They'll likely fold space post haste, once they realize you've placed a thumper outside the Guild and there's one big MoFo spice worm heading for them!
I'm not a believer in organized roasting, so I can only speculate their behavior. I seriously doubt they'd give me the time of day, being I'm so, all over the place, in my amateurish roasting habits with only a cheap SS Wally*World roast pot, SS spoon, and one-eyed hot plate -- I'd bet there's not even a category for the likes of me! But, I can handle their rejection of me since that spice worm is soon to tear them another one while Sting and I have the last laugh!
Have you ever determined the percentage of available coffee oil that a polyester filter passes when used in an Aero? Is temperature a major factor?
ChristianRoth Senior Member Joined: 28 Nov 2006 Posts: 6 Location: Hutto, TX Expertise: I live coffee
Espresso: El Cheapo Black and Decker Grinder: Armin Trösser Coffee Mill Vac Pot: Bodum Santos Drip: *YUCK* none!! Roaster: IRoast 2
Posted Wed Nov 29, 2006, 1:02pm Subject: Re: Aerobie Aeropress
rasqual said: Likewise, I think metal is a geek phenomenon, more than a Joe Consumer one. I'm sure that's true for polyester, which isn't as low-maintenance as metal. In other words, if Alan believes his sample cohort represents coffee lovers with consumer tastes, he may have little reason to embrace accoutrements that would only be purchased by ubergeeks. I know I think this way about poly; I ain't gonna make any money once I do start selling it. The stuff won't exactly be in Target.
I agree with that statement, but I'd wager to say that the Aeropress itself is an Übergeek phenomenon (right now), so I still think this would be the appropriate target market.
I have not heard anything about the Aeropress mainstream. It's usually on speciality web sites, such as this one, home roatsing or co-op websites frequented by more "geeks" than "normal" people.
I think the transformation of a "normal" person to "geeky" person starts by a normal person getting a good cup of coffee served by a geek friend and getting them interested in different brewing methods, home roasting, etc.
If the poly makes the coffee taste way better than paper, it's probably worth the extra "maintenance" effort. If it's something that can be mass-produced because a lot sell, they will eventually get cheap enough to throw away each day or even after each use (kind of like the paper filters now, you can wash and re-use then several time, but they are so cheap that barely anyone does this).
AlanAdler wrote: About a year ago, when I was younger and more naive about just how passionate internet forums can get, I quoted a bunch of medical studies which had identified the serious health hazards of drinking metal-filtered or unfiltered coffee.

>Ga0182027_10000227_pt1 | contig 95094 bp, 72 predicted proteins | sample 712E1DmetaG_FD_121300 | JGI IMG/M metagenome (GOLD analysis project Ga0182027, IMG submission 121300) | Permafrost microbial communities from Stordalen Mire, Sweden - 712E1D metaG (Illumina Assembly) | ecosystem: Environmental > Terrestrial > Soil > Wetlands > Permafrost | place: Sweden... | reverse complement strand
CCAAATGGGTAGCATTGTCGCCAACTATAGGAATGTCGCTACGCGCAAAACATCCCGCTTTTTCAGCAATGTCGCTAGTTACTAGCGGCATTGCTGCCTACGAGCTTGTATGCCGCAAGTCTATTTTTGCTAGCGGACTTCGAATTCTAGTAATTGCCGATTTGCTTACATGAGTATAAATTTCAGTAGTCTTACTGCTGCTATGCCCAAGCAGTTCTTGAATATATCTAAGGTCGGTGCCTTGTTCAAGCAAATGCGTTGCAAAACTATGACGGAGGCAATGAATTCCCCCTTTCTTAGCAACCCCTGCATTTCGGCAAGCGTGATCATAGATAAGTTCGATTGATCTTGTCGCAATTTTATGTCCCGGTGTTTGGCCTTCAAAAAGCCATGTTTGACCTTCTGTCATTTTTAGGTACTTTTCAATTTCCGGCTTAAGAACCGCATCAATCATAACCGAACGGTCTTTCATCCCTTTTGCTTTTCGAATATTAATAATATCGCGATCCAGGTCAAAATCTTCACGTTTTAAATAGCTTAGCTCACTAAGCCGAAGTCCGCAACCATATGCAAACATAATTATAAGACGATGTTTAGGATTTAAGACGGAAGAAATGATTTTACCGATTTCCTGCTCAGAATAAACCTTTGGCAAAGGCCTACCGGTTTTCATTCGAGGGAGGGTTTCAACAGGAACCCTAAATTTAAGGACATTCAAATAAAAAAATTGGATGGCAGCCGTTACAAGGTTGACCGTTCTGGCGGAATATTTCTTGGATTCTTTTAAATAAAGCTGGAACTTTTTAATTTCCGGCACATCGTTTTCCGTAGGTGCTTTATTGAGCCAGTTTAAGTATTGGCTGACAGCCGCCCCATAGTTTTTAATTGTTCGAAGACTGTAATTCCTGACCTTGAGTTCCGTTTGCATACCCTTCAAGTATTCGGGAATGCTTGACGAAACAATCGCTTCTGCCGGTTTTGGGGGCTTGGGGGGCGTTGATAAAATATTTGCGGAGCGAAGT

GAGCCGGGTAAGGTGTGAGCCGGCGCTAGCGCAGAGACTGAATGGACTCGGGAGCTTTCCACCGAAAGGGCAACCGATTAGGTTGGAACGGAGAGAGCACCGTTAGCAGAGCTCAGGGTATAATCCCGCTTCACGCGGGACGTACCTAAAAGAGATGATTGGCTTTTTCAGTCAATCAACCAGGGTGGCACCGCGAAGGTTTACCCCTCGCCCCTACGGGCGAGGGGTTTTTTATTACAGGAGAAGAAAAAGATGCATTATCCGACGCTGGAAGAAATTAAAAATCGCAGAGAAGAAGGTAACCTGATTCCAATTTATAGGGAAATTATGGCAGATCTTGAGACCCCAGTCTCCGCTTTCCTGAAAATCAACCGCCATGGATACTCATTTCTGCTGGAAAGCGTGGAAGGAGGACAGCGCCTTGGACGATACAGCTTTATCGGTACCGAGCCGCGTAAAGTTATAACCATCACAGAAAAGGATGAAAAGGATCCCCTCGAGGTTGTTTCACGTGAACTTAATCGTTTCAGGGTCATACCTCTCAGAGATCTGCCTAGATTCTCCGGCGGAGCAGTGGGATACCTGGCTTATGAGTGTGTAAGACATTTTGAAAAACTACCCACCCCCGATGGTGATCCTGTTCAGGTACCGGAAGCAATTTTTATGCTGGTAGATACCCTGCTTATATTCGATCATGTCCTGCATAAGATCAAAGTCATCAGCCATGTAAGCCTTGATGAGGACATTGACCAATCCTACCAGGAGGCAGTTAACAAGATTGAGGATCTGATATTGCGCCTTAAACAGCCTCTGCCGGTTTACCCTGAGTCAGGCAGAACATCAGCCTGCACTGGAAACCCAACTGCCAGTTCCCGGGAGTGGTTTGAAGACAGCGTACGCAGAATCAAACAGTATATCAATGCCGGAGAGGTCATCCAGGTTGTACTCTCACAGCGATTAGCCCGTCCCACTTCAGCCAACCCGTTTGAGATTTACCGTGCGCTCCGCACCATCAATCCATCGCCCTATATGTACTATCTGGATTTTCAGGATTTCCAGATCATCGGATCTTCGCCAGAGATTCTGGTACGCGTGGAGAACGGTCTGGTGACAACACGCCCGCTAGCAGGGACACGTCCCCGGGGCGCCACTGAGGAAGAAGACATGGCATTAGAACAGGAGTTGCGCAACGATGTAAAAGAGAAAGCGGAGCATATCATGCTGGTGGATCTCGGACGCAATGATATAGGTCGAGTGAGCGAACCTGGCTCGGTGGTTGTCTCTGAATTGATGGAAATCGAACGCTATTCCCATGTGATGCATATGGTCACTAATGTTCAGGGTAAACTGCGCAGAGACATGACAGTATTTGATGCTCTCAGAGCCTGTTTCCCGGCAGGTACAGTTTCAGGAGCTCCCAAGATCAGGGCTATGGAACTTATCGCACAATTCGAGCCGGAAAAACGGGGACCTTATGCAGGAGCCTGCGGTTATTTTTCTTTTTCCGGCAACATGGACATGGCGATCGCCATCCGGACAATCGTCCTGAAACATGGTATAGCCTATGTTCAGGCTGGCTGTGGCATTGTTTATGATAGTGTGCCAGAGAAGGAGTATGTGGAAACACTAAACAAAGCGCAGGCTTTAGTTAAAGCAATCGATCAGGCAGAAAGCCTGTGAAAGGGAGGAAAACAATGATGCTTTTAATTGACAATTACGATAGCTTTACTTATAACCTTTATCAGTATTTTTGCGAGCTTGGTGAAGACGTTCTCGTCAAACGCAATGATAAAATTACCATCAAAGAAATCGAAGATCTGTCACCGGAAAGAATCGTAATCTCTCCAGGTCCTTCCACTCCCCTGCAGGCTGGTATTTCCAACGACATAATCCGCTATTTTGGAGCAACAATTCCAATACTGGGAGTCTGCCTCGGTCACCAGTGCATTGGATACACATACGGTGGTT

I think what matters to people more is taste more than health.
Sure, I can go eat a Boca burger which is supposedly more healthy than a hamburger, but guess what, I'll take the hamburger because it suits my taste more.
Ditto with the metal filter. If the coffee tastes better, gimme the LDL boost. Gotta die from something, might as well be from something I like... ;-)
Not sure about temperature. I brew hot. And I don't have a good answer to your question (how much does the method get what's gettable into the cup), but I know I get a heckuva slick. It's a cup you'd hesitate to serve to some people who might think you just don't wash your dishes very well. :-P
I posted a shot a while back; here's another. A 7 oz. cup of standard SCAA grind/water ratio, made with poly and inversion. It's a lightly roasted (City) FTO Colombian. The stuff around the miniscus is NOT foam. It's pure oil.
The simplest way to check that is to just run boiling water through the stuff. Done that. Not a trace of oils -- but if there were, I'd be screeching like a banshee to my supplier. ;-)
An inverted press with poly yields oils because the bloom and upper portion of the extraction column is pressed through the media first, and poly passes oils handily. A regular orientation doesn't yield as much oil because the bloom and upper portion is pressed through the formed puck last, and the oils are mostly trapped before they make it to the poly.
Again, anyone wanting to know why this works need only dip their finger in the bloom ("ouch!") and rinse it, noting the oils left on their finger. Then decide whether you want that bloom to be the first thing to go through very permeable poly, or to be the last thing to go through a formed puck and probably not make it to the poly very well.
BTW, if it looks like less strength than standard, that's the fault of the flash penetrating and reflecting off the white cup's sides. I should have used a dark cup, I suspect the oils would be better visible.
OK, here's another picture -- this one a Harrar, still a fairly light roast. The top picture is a bit of a side shot, the bottom section is the in-focus part of a straight-down-at-it shot.
If anything in the top image looks like just general coffee flotsam, rest assured it's not. It's light here because of how it's refracting the flash. It's all oil -- as the bottom image of the same surface shows.
I realize the bottom picture might freak some people out, but I'm sure there are French press users here who simply recognize something they're already familiar with. Well here it is in the Aero -- without fines.
This is a pretty good cup with a 9 day rest, BTW. Posting as I drain it (edit: tipping the cup to drink keeps the oils spread out on the surface, such that each sip only gets some of it. Thus, though I'm not too keen on the topology of liquids in cups, it seems to me as I stare at the last couple sips in this cup that I'm getting the same proportion of oils in the sips at the bottom as I was at the top. Yeah, that was a good cup. ;-)
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